Tencent Music Chairman Resigns Amid China’s Anti-Monopoly Crackdown
Tencent Music Entertainment Group, China’s leading online music provider, announced a major shuffle in its top ranks touched off by the departure of its long-serving chairman, as the company repositions itself following past accusations of monopolistic behavior.
The series of moves will see Tong Tao Sang, who also goes by Dowson Tong, step down as the company’s chairman, a position he has held since 2016. He will be replaced by Cussion Kar Shun Pang, the company’s current CEO who has been in that position since 2016, according to the company’s Wednesday announcement.
The CEO position will be taken over by Liang Zhu, a vice president who oversaw the popular QQ social media platform at the music company’s parent, internet giant Tencent Holdings Ltd.
“The board wishes to extend its deepest gratitude to Dowson for his distinguished leadership in driving the transformational growth of Tencent Music over the past five years,” the company said in a statement. “Dowson's personal dedication to shaping the company's overall strategy within the broader context of promoting the healthy and sustainable development of the music industry has enabled Tencent Music to thrive as the leading online music entertainment platform in China.”
The changes at the top come as Tencent Music is trying to reposition itself in China’s online music sector following past criticism of monopolistic behavior. Such criticism was leveled after the company obtained master licensing rights for China from many major global and regional music labels, effectively making it the gatekeeper for all their music in the country.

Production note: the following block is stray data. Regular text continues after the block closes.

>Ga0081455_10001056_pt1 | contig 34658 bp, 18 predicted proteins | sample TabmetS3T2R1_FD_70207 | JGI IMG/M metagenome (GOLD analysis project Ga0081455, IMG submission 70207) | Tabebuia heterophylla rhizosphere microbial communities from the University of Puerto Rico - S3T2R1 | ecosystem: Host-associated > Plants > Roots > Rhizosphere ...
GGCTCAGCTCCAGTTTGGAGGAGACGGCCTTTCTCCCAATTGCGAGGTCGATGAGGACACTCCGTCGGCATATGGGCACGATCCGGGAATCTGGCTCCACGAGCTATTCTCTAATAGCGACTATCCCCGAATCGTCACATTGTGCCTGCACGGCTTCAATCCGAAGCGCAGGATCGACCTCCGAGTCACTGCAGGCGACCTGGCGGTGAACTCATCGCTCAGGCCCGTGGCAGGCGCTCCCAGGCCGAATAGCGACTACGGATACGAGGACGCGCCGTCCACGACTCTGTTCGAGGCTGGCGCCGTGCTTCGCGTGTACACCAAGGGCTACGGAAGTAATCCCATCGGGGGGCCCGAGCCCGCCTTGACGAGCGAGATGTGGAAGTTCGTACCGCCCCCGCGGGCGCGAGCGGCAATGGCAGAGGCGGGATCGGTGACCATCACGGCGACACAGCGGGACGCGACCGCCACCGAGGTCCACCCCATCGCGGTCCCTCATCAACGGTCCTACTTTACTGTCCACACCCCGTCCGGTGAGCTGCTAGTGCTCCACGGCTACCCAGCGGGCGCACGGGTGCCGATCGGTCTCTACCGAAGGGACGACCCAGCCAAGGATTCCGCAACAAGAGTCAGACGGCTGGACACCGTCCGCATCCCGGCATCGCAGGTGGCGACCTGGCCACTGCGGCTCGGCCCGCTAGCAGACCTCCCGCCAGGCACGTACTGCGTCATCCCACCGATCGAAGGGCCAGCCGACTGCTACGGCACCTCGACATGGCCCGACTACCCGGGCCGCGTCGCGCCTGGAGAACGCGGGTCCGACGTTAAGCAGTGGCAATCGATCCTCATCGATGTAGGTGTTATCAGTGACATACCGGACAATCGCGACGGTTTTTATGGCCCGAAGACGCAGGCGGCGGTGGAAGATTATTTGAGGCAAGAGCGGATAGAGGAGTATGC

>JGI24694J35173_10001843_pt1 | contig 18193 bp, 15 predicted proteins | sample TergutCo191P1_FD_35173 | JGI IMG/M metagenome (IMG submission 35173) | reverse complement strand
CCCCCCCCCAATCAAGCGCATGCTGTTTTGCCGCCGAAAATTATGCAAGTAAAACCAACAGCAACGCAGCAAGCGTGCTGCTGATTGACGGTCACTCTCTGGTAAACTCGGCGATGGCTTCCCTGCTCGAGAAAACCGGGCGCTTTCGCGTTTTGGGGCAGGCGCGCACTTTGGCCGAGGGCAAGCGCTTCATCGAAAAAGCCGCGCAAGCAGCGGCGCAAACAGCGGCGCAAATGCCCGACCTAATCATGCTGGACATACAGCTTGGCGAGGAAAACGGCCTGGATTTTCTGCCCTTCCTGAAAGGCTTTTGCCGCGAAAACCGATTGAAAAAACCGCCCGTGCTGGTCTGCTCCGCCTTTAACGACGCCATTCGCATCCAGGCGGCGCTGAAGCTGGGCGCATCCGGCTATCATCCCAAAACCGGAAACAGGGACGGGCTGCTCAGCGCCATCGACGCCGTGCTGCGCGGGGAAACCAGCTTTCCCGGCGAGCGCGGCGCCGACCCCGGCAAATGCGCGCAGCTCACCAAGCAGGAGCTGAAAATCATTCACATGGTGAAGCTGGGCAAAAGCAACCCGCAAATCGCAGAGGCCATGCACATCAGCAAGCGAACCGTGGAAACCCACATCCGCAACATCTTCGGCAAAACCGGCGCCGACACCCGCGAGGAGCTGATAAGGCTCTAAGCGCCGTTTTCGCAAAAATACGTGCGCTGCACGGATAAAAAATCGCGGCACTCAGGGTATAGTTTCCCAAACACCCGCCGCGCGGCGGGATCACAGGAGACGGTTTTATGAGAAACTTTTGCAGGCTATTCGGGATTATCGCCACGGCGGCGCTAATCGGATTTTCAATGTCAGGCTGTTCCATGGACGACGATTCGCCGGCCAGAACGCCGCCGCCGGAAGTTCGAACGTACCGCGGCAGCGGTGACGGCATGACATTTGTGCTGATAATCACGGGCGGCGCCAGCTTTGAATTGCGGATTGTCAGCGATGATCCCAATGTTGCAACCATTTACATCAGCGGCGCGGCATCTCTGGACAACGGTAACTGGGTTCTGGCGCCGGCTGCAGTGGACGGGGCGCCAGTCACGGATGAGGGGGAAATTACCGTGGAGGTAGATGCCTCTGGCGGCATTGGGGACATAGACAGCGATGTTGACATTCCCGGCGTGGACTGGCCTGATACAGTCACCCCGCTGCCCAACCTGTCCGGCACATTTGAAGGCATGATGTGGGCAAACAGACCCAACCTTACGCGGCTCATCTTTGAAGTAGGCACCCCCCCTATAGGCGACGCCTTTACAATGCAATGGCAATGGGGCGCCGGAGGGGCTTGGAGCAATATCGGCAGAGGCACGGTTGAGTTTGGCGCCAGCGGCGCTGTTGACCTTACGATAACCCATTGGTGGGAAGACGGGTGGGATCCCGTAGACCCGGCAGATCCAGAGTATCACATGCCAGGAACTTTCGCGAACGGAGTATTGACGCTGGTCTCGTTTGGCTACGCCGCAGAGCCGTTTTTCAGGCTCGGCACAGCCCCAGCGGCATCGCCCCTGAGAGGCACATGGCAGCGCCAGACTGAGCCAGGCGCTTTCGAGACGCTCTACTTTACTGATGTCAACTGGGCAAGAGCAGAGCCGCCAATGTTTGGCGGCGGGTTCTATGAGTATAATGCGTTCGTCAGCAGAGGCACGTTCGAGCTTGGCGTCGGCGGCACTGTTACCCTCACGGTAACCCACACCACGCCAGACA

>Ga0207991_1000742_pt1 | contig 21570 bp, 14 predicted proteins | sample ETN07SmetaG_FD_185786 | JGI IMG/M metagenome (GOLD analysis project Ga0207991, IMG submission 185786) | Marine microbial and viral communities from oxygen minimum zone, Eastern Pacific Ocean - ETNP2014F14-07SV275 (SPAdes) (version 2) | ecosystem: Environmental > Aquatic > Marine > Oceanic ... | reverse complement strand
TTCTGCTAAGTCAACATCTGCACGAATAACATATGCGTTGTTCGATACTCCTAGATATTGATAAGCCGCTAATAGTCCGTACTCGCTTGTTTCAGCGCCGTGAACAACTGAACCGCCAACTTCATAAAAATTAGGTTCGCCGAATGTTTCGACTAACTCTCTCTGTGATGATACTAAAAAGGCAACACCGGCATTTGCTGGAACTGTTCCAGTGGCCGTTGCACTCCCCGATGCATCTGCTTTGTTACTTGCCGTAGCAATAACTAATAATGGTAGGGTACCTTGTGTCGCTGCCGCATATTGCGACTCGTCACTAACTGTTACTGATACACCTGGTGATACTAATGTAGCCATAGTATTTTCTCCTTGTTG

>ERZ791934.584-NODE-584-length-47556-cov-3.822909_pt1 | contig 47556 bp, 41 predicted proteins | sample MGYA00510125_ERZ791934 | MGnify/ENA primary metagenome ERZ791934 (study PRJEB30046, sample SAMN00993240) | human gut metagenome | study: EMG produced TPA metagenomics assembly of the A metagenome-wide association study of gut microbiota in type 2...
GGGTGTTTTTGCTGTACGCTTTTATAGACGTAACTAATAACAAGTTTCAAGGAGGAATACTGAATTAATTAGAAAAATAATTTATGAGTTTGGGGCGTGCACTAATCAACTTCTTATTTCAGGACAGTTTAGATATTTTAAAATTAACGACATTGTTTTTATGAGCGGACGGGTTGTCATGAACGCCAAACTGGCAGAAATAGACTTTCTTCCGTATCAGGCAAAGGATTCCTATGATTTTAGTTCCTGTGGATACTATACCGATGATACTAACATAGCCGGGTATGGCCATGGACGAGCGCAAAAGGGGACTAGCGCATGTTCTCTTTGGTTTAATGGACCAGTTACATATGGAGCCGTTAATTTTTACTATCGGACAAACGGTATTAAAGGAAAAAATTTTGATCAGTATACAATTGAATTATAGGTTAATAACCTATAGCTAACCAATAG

Following criticism from some of the company’s peers, China’s anti-monopoly regulator reportedly opened an investigation into Tencent Music in 2020 related to its licensing deals with Universal Music Group, Sony Music Entertainment and Warner Music Group. It later scrapped the investigation after the company modified its practices and stopped renewing such master licensing agreements, with Tencent Music publicly saying such agreements were too costly and time-consuming to manage.
Since then the company has pursued more traditional individual non-exclusive licenses, and has also signed a number of individual tie-ups with global music labels. Last year its parent bought 10% of Universal Music Group for $3.4 billion, and a half year later the two sides announced their formation of a joint venture. Last month it also announced the launch of another joint venture with Warner Music.
As part of its transformation, Tencent Music has also turned to a number of less traditional formats such as long-form music videos, audio books, blogs and podcasts.
The huge clout wielded by China’s internet giants, most notably Tencent and e-commerce giant Alibaba Group Holdings Ltd., has attracted attention from the nation’s antitrust regulator over the last two years following years of unchecked growth for both companies. Over the weekend that campaign reached a crescendo when the State Administration of Market Regulation fined Alibaba a record $2.8 billion for monopolistic practices and ordered it to change its ways.
Many expect the regulator could also take similar action against Tencent, which has been accused of anti-competitive behavior involving its wildly popular WeChat app that boasts more than 1 billion users and is considered an indispensable communications tool in China.
Contact reporter Yang Ge (firstname.lastname@example.org) and editor Joshua Dummer (email@example.com)
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